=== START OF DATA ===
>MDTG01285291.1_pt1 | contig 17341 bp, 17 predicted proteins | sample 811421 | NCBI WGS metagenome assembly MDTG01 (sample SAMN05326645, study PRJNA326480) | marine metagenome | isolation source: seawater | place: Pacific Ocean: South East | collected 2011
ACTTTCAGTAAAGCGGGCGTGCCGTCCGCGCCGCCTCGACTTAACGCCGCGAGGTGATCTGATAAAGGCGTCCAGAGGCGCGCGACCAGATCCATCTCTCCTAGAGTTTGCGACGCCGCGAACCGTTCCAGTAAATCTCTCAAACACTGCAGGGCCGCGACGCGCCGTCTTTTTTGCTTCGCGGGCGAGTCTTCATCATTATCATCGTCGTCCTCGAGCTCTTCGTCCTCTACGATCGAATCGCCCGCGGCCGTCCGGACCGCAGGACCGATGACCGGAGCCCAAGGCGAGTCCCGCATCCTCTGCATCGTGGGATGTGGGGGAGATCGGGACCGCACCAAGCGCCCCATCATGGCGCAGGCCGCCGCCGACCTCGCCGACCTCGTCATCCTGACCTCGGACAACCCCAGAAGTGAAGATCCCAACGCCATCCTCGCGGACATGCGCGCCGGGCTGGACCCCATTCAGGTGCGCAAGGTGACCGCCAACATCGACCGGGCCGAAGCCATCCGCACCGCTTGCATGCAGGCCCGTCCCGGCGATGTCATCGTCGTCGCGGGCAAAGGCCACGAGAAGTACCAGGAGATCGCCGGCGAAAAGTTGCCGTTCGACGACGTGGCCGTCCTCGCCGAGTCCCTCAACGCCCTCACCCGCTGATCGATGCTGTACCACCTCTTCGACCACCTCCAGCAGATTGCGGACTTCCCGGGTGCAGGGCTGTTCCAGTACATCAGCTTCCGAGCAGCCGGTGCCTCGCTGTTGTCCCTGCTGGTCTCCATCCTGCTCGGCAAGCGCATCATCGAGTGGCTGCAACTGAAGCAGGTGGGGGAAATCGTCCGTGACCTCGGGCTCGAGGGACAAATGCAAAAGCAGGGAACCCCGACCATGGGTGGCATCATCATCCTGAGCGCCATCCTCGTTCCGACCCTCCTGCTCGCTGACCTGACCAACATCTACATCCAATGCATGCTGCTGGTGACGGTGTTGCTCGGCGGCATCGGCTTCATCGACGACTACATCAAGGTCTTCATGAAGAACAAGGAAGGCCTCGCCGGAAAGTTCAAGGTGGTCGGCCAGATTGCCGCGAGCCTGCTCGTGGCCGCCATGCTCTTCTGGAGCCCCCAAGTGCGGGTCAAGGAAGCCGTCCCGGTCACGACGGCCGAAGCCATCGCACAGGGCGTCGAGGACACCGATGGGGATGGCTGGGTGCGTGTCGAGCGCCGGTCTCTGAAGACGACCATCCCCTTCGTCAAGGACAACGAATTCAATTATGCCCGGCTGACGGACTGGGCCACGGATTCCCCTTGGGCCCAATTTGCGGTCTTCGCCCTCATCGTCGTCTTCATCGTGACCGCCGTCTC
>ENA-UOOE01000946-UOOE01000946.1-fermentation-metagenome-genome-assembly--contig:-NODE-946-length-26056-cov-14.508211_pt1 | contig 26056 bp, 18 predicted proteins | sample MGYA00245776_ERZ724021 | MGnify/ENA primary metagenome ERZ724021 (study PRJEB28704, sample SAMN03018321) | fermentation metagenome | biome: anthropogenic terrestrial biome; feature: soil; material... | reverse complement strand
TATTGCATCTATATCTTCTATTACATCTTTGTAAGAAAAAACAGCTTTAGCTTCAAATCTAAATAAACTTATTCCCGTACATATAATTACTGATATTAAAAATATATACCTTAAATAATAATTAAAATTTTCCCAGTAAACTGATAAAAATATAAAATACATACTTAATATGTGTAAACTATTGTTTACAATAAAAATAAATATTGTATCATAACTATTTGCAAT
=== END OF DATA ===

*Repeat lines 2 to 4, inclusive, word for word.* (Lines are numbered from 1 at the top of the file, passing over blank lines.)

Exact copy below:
ACTTTCAGTAAAGCGGGCGTGCCGTCCGCGCCGCCTCGACTTAACGCCGCGAGGTGATCTGATAAAGGCGTCCAGAGGCGCGCGACCAGATCCATCTCTCCTAGAGTTTGCGACGCCGCGAACCGTTCCAGTAAATCTCTCAAACACTGCAGGGCCGCGACGCGCCGTCTTTTTTGCTTCGCGGGCGAGTCTTCATCATTATCATCGTCGTCCTCGAGCTCTTCGTCCTCTACGATCGAATCGCCCGCGGCCGTCCGGACCGCAGGACCGATGACCGGAGCCCAAGGCGAGTCCCGCATCCTCTGCATCGTGGGATGTGGGGGAGATCGGGACCGCACCAAGCGCCCCATCATGGCGCAGGCCGCCGCCGACCTCGCCGACCTCGTCATCCTGACCTCGGACAACCCCAGAAGTGAAGATCCCAACGCCATCCTCGCGGACATGCGCGCCGGGCTGGACCCCATTCAGGTGCGCAAGGTGACCGCCAACATCGACCGGGCCGAAGCCATCCGCACCGCTTGCATGCAGGCCCGTCCCGGCGATGTCATCGTCGTCGCGGGCAAAGGCCACGAGAAGTACCAGGAGATCGCCGGCGAAAAGTTGCCGTTCGACGACGTGGCCGTCCTCGCCGAGTCCCTCAACGCCCTCACCCGCTGATCGATGCTGTACCACCTCTTCGACCACCTCCAGCAGATTGCGGACTTCCCGGGTGCAGGGCTGTTCCAGTACATCAGCTTCCGAGCAGCCGGTGCCTCGCTGTTGTCCCTGCTGGTCTCCATCCTGCTCGGCAAGCGCATCATCGAGTGGCTGCAACTGAAGCAGGTGGGGGAAATCGTCCGTGACCTCGGGCTCGAGGGACAAATGCAAAAGCAGGGAACCCCGACCATGGGTGGCATCATCATCCTGAGCGCCATCCTCGTTCCGACCCTCCTGCTCGCTGACCTGACCAACATCTACATCCAATGCATGCTGCTGGTGACGGTGTTGCTCGGCGGCATCGGCTTCATCGACGACTACATCAAGGTCTTCATGAAGAACAAGGAAGGCCTCGCCGGAAAGTTCAAGGTGGTCGGCCAGATTGCCGCGAGCCTGCTCGTGGCCGCCATGCTCTTCTGGAGCCCCCAAGTGCGGGTCAAGGAAGCCGTCCCGGTCACGACGGCCGAAGCCATCGCACAGGGCGTCGAGGACACCGATGGGGATGGCTGGGTGCGTGTCGAGCGCCGGTCTCTGAAGACGACCATCCCCTTCGTCAAGGACAACGAATTCAATTATGCCCGGCTGACGGACTGGGCCACGGATTCCCCTTGGGCCCAATTTGCGGTCTTCGCCCTCATCGTCGTCTTCATCGTGACCGCCGTCTC
>ENA-UOOE01000946-UOOE01000946.1-fermentation-metagenome-genome-assembly--contig:-NODE-946-length-26056-cov-14.508211_pt1 | contig 26056 bp, 18 predicted proteins | sample MGYA00245776_ERZ724021 | MGnify/ENA primary metagenome ERZ724021 (study PRJEB28704, sample SAMN03018321) | fermentation metagenome | biome: anthropogenic terrestrial biome; feature: soil; material... | reverse complement strand
TATTGCATCTATATCTTCTATTACATCTTTGTAAGAAAAAACAGCTTTAGCTTCAAATCTAAATAAACTTATTCCCGTACATATAATTACTGATATTAAAAATATATACCTTAAATAATAATTAAAATTTTCCCAGTAAACTGATAAAAATATAAAATACATACTTAATATGTGTAAACTATTGTTTACAATAAAAATAAATATTGTATCATAACTATTTGCAAT